Oregon Caves National Monument cancels cave tours
Oregon Caves National Monument and Preserve announced Wednesday it has canceled all cave tours until further notice due to the COVID-19 pandemic.
Although the underground caves are closed, the national monument’s six hiking trails and outdoor areas will remain open to visitors as long as above-ground activities can adhere to the latest guidance from public health officials, the National Park Service said.
There is snow on trails at this time, with deep snow at higher elevations, Oregon Caves National Monument and Preserve Chief of Interpretation and Education George Herring said Wednesday.
The historic chateau was already closed for an extensive repair and rehabilitation project. No dining is available at the national monument.
The Oregon Caves Visitor Center and Illinois Valley Visitor Center are closed until further notice.
“The health and safety of our visitors, employees, volunteers and partners at Oregon Caves National Monument and Preserve is our number one priority,” park officials said in a statement Wednesday. “The National Park Service is working with the federal, state and local authorities to closely monitor the novel coronavirus situation. We will notify the public when we resume full operations and provide updates on our website and social media channels.”
Public restrooms are open and available for use, although the monument may be going to portable toilets soon, Herring said.
The Oregon Caves attract visitors from around the globe to see passages, stalactites, stalagmites and other unusual features created by acidic water that has seeped through marble rock for eons.
Reaching the monument requires a scenic drive on a twisting road that runs east of Cave Junction to the remote site. Large RVs and travel trailers are not recommended. Vehicles over 46 feet long are prohibited.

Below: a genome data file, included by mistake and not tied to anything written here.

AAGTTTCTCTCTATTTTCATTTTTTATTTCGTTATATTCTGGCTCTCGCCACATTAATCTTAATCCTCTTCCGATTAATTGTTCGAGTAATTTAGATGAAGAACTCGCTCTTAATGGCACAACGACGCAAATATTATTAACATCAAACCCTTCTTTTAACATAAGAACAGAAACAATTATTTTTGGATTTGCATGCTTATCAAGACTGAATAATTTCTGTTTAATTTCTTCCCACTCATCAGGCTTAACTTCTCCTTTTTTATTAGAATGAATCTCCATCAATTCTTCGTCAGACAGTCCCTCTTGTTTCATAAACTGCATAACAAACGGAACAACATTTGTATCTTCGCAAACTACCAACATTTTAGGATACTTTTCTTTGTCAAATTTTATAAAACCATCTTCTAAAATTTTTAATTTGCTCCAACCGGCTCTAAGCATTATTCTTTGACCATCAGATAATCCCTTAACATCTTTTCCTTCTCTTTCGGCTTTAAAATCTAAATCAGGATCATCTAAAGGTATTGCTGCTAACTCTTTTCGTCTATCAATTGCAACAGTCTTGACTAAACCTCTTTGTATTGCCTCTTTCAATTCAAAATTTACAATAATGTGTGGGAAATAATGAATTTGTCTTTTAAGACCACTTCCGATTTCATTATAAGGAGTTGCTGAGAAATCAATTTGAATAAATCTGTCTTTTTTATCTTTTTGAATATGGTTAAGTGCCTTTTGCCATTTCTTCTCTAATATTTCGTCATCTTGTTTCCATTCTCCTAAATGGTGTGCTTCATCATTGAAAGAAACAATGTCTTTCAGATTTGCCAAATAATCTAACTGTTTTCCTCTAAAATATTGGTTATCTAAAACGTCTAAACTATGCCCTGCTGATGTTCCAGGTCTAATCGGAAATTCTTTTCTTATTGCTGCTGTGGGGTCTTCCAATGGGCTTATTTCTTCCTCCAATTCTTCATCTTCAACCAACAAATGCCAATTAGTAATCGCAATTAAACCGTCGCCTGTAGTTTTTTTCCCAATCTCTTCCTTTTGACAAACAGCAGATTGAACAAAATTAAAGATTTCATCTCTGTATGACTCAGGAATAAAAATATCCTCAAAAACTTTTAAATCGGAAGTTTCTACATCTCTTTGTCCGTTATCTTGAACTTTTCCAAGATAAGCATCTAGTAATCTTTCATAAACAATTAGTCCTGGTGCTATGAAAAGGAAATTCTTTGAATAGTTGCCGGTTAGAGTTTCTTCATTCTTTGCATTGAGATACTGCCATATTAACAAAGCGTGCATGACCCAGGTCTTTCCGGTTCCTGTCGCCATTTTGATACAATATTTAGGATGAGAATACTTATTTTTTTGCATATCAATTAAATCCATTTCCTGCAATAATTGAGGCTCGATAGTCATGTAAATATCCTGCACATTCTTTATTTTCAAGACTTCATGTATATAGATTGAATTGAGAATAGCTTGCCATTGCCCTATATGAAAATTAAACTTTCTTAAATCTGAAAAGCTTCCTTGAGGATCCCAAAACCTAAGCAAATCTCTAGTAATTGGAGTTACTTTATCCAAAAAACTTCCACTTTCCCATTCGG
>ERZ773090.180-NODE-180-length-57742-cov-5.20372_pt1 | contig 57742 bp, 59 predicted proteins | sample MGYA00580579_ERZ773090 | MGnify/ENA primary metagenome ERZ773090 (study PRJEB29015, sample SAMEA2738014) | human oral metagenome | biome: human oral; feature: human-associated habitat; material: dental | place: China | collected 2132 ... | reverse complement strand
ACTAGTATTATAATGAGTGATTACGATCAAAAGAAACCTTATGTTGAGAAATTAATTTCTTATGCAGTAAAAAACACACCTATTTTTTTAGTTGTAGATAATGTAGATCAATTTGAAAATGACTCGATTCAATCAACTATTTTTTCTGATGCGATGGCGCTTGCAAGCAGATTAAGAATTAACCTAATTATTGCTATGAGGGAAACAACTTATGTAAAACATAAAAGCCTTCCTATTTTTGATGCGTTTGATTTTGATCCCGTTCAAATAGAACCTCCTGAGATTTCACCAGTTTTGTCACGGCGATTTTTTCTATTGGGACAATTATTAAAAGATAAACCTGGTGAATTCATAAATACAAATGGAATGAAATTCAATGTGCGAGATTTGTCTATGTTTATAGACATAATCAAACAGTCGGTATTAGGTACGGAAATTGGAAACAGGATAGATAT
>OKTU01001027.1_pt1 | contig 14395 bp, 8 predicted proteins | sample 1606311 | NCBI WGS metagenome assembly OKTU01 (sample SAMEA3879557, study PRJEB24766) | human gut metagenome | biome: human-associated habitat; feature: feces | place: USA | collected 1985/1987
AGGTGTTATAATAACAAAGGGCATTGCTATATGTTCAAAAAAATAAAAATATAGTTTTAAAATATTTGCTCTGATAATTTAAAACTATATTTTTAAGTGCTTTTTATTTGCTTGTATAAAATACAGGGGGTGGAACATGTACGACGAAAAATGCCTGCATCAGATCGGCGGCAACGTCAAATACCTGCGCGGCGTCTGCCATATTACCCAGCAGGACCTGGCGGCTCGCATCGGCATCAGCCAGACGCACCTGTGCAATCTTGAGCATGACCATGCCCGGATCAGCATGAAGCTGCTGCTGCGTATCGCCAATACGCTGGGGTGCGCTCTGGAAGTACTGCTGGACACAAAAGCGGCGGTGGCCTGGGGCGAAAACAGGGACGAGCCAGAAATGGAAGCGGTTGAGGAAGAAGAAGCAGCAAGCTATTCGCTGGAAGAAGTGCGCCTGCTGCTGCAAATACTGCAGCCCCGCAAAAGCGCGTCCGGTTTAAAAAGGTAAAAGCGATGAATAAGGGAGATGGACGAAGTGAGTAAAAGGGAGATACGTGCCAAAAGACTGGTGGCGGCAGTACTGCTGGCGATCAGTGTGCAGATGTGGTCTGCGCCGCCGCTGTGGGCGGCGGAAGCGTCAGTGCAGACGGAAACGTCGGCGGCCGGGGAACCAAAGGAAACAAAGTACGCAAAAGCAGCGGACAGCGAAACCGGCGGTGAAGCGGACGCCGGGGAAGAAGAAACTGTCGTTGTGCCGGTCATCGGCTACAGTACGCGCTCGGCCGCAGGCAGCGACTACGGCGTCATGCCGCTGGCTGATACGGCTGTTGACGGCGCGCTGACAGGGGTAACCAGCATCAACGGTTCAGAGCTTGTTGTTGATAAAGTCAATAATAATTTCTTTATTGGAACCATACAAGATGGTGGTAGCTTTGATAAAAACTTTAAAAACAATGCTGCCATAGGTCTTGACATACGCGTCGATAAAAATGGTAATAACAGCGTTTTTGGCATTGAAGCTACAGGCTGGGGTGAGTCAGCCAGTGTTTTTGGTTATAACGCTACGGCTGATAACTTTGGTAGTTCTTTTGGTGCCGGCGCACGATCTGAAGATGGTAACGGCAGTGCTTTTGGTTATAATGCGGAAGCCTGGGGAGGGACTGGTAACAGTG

The road is clear at this time, but conditions could change based on the weather, Herring said.
Park rangers advise visitors not to rely on Google Map, GPS devices and other apps because they will direct drivers through the rural community of Williams on a confusing route of mountain roads.
Those who do make the journey during the caves closure can choose from among six forested hiking trails with views of the monument and Siskiyou Mountains.
As weather warms and snow melts, the trails will become more accessible to hikers.
The relatively flat 0.7-mile Cliff Nature Trail features marble outcrops, fir forests and panoramic views of the Illinois Valley.
The Big Tree Trail is 1.3 or 3.3 miles depending on whether hikers take an out-an-back option or a loop. The steep climb takes people through mountain meadows and forests and past the widest Douglas fir tree known to exist in Oregon.
The 1-mile Old Growth Trail connects the Visitor Center to the main parking lot, offering gradual climbs past oak trees, over marble outcrops and through old-growth forests.
The short but steep 1.3-mile No Name Trail has streams, mossy cliffs, dense forests and a walk under a covered bridge along Cave Creek. Two short trails lead to two waterfalls on No Name Creek.
The 3.6-mile Cave Creek Trail winds down a mountain to the Cave Creek Campground past dense forest, splashing streams and rock outcrops.
The full day Bigelow Lakes-Mt. Elijah Loop Trail has a 9.2-mile loop option and an 8-mile out-and-back hike to Mt. Elijah. The hike to the summit of Mt. Elijah features meadows and lakes, plus views of Mt. Shasta and Preston Peak on clear days.
The National Park Service urges visitors to do their part when visiting a park and to follow CDC guidance to prevent the spread of infectious diseases by maintaining a safe distance between yourself and other groups; washing your hands often with soap and water for at least 20 seconds; avoiding touching your eyes, nose and mouth; covering your mouth and nose when you cough or sneeze, and most importantly, staying home if you feel sick.
For high-risk populations — such as the elderly, people with weakened immune systems and people with underlying conditions such as heart disease, diabetes and lung disease — park officials ask that they take extra caution and follow CDC guidance for those at higher risk of serious illness.
Those at high risk should stay home as much as possible to reduce the risk of exposure to the coronavirus, stock up on household items and groceries and keep extra supplies of medication. Those who do go out in public should stay away from people who are sick, limit close contact, wash hands often and avoid crowds. Avoid cruise travel and nonessential air travel, the CDC advises.
Updates about National Park Service operations across America will be posted on www.nps.gov/coronavirus. Check with individual parks for specific details about park operations.